Special Lecture
Tuesday, September 6, 2016 - 14:00 to 15:00
Kearney 305
Event Speaker: 
Dr. Masamichi Yamada, Institute for Solid State Physics, The University of Tokyo
Local Contact: 
Gregory Herman, School of Chemical, Biological, and Environmental Engineering

Nitrogen atoms are adsorbed on a Cu(001) surface with c(2x2) periodicity. As shown in Fig.1, a grid-like nanopattern spontaneously develops at N coverages around 0.3ML. The self-organized pattern was first reported by Leibsle et al. in
1993 [1], but it has not been answered why and how the pattern is realized. We noticed two types of boundaries between N-islands, “monoatomic lines” and “multiatomic belts”, and their relations to N-atom alignments (“in-phase” or “out-of- phase”) between neighboring islands. We proposed structural models for the two boundaries and answered to the long-unanswered question [2]. Keys in our model are the relief of compressive stress induced by N adsorption and the stability of N- atoms coordinated laterally by four Cu atoms
Recently we found that a ribbon-like nanopattern develops on a vicinal Cu(001) surface [3]. The ribbon pattern on a vicinal region coexists with a normal grid pattern on a flat (001) region, indicating that the surface symmetry determines which nanopattern develops (mirror symmetry of the vicinal surface due to parallel steps running with short spacing vs. square symmetry of the flat (001) surface). The N-islands in the ribbon pattern are deformed to rectangles. The deformation can be understood simply by taking into account the displacement of the second layer Cu atoms.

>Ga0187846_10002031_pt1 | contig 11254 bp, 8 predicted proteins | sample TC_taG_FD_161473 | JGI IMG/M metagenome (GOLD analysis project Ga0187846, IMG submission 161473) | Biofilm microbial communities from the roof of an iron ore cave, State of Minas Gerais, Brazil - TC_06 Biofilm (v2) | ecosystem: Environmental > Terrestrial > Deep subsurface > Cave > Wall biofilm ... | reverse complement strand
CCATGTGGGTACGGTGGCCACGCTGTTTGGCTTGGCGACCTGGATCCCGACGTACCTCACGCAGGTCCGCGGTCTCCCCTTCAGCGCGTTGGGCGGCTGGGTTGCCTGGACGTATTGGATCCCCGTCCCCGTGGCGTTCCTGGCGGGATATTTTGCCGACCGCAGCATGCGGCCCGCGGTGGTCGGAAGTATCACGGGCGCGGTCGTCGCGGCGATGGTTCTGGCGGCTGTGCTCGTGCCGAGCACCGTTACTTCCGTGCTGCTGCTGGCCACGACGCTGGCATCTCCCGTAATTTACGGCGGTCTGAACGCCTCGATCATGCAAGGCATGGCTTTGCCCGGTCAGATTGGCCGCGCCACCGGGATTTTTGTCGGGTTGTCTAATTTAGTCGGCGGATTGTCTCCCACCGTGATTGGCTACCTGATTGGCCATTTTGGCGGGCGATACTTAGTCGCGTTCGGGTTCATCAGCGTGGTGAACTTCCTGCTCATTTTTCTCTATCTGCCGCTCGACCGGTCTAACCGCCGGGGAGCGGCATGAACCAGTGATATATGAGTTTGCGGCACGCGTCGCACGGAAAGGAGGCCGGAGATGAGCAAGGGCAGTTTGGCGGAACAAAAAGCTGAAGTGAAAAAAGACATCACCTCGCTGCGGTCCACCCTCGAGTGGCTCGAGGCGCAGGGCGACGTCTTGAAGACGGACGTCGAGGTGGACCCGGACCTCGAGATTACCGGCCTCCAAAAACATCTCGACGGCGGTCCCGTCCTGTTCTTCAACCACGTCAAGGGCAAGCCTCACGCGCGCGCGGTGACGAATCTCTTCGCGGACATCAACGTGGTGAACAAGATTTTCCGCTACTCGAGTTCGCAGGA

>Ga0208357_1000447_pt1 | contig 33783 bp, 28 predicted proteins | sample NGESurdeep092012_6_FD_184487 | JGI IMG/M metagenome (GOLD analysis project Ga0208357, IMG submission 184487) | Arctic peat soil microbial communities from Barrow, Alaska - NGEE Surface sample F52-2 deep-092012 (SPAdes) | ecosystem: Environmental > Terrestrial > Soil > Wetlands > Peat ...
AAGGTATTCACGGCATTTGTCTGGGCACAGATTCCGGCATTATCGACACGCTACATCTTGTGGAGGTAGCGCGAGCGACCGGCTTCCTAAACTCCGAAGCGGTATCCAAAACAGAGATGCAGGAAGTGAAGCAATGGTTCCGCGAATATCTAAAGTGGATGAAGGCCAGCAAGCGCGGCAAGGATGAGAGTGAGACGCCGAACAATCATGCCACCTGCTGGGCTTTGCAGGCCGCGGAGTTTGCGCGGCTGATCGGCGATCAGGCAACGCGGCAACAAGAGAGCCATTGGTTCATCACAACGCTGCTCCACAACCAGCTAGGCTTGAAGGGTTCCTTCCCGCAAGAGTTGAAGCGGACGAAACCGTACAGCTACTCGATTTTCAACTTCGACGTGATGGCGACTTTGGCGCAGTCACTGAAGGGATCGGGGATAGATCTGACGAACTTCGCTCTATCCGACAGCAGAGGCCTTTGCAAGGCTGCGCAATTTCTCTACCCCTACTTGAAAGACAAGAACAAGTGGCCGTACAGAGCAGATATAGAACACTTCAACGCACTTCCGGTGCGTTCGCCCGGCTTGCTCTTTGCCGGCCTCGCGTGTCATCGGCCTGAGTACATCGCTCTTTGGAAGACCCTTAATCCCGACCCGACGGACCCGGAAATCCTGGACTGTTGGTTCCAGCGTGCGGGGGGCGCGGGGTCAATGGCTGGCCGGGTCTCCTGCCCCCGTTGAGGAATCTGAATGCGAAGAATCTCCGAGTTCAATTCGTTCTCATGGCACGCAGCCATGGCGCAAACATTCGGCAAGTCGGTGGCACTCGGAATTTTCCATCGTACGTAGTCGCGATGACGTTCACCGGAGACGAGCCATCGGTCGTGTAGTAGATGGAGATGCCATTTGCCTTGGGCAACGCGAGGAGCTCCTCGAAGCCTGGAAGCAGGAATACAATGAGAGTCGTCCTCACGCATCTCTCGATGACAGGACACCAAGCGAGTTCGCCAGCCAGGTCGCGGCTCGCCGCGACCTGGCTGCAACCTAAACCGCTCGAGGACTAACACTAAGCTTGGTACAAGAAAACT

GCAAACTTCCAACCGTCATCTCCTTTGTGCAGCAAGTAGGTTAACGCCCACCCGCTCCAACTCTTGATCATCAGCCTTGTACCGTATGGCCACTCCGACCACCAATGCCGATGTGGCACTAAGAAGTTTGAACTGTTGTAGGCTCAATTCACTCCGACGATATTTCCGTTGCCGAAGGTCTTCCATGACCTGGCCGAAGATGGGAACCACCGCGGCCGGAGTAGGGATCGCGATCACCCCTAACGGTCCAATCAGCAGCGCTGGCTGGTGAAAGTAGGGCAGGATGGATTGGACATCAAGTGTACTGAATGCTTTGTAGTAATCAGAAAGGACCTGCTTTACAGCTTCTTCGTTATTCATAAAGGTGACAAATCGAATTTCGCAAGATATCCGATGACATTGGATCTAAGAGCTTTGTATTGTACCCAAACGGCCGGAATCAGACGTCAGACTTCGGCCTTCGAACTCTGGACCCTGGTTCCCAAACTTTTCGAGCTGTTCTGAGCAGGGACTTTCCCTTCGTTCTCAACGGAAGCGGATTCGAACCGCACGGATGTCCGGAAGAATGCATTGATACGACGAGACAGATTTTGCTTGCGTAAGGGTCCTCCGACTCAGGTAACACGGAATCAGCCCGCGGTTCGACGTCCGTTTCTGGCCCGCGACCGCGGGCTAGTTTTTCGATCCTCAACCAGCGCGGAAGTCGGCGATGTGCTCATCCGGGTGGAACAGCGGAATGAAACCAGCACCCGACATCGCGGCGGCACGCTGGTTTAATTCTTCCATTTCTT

In this talk, I would like to emphasize that simple hard sphere models are very effective in analyzing complex (or large-unit-cell) surface structures.
[1] F.M. Leibsle et al., Phys. Rev. B 47 (1993) 15865-15868. [2] M. Yamada et al., Surf. Sci. 604 (2010) 1961-1971.
[3] M. Yamada et al., e-J. Surf. Sci. Nanotech. 14 (2016) 43-47.